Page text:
What should you do when someone offers assistance or support for you new business, product, or other project? If at all possible, you should always say yes.
This may be counter-intuitive. Turning down an offer of help might make you feel proud and self-sufficient. You might also feel reluctant to accept help for fear of inconveniencing the person who offered it. You may even want to save the help for a later time when you might need it more.
Wrong, wrong, wrong. Saying yes to an offer of help is almost always better than saying no. Here's why:
1. You don't know what the offer means to the person making it.
I learned this the hard way a few months back. I was overseeing a series of events at a local bookstore. Because I had my own mailing list and was accustomed to doing my own publicity, I consistently turned down offers of publicity help from the bookstore. Accepting would have meant changing my planning schedule, and besides, the person doing the publicity was a volunteer and I didn't want to add to her workload.
It was a truly boneheaded move. Instead of being grateful that I'd saved her some work, the publicity person felt dissed that I was ignoring her efforts. She was also frustrated because she really wanted to let her audience know about the events I was producing. After this happened a few times, she got angry. By the time I recognized my mistake it was much too late to fix things.
Don't let this happen to you. When someone offers to help you, you may have no idea what that offer means to them. Don't assume that you do.
2. Helping makes others feel good.
Think back to the last time you helped someone out. It felt terrific, didn't it? To refuse an offer of help is to deprive someone of that same wonderful feeling. That's a very unkind thing to do.
3. You may insult the helper.
Why would someone feel insulted that you turned down an offer of help? Because they may believe you feel their help has no value. That's the message I inadvertently sent when I turned down the publicity offer from the bookstore. Don't make the same mistake--if you simply can't accept help for some reason, make sure to say how much you value and appreciate the offer.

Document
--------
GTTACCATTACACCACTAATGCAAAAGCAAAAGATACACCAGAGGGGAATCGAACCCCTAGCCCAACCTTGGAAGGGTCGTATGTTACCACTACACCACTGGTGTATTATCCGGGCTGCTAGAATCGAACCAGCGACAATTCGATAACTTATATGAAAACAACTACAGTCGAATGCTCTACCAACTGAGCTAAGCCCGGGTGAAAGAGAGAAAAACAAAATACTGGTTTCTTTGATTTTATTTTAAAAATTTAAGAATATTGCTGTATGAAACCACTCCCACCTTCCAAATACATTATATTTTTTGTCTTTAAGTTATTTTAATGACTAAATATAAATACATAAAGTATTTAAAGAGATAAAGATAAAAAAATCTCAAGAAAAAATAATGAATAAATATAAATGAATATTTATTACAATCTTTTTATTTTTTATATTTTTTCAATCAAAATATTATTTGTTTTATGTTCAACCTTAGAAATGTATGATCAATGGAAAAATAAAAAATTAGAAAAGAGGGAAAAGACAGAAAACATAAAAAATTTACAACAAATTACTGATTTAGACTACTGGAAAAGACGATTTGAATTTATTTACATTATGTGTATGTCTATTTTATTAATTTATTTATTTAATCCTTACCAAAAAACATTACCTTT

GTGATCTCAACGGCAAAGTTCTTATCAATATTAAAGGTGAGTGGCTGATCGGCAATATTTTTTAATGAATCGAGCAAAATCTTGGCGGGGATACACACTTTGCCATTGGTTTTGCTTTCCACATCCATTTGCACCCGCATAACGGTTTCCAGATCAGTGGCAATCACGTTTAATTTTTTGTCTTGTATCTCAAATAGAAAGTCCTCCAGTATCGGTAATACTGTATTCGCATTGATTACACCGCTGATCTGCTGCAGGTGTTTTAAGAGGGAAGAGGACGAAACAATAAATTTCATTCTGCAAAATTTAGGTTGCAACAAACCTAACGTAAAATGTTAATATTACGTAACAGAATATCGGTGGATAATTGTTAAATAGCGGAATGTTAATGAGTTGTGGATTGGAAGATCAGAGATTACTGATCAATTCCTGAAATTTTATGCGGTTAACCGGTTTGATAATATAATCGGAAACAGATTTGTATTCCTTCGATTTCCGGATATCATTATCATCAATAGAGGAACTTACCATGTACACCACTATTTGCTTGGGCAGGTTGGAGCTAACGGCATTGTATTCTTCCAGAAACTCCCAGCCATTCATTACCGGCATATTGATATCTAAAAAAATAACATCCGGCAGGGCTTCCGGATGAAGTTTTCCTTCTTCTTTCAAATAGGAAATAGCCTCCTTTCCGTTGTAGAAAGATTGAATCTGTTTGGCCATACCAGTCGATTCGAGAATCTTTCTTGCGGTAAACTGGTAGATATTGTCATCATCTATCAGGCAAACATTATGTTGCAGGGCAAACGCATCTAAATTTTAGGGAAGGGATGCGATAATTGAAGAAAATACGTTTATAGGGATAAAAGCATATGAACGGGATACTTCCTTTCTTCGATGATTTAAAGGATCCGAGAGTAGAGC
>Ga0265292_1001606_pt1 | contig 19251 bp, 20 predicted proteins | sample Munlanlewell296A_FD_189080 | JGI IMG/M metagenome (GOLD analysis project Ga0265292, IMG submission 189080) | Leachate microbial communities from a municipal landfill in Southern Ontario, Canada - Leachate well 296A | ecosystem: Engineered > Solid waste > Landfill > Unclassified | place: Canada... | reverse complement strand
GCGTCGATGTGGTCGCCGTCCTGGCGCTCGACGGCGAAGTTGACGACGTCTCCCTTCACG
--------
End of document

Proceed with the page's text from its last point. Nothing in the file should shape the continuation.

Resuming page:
4. Going it alone is a bad strategy.
Being an entrepreneur, especially a solopreneur, is a lonely business. You're already likely to feel that you have to make every decision, complete every task, and be good at everything. Why on earth would you make that loneliness worse by refusing help when it comes along? Having someone support you, even if only with companionship or advice, will create a connection for you, for your business, and also for the person doing the helping. Being more connected is good for everyone. Don't turn away those connections if you can possibly avoid it.
5. Someone who's helped you once is likelier--not less likely--to do so again.
Some people believe that if they accept help now, it may not be available later when they really need it. And it may be true that someone with a limited sum to lend or invest can provide that money only once. But for other types of help the opposite is more likely to be true. That's because people who've helped you once will feel invested in your business, even if all they gave you was advice. If your business succeeds, it will validate their choices and make them feel good about themselves. If it fails, it will make them feel like they've failed as well.
Since most people would prefer to be right than wrong, they're likely to go the extra mile to prove that their decision to help was the correct one--if you've accepted that help and thus created a connection. So use that fact to you advantage by accepting help from as many different sources as you can. You'll have that many more people in your corner if you need them later on.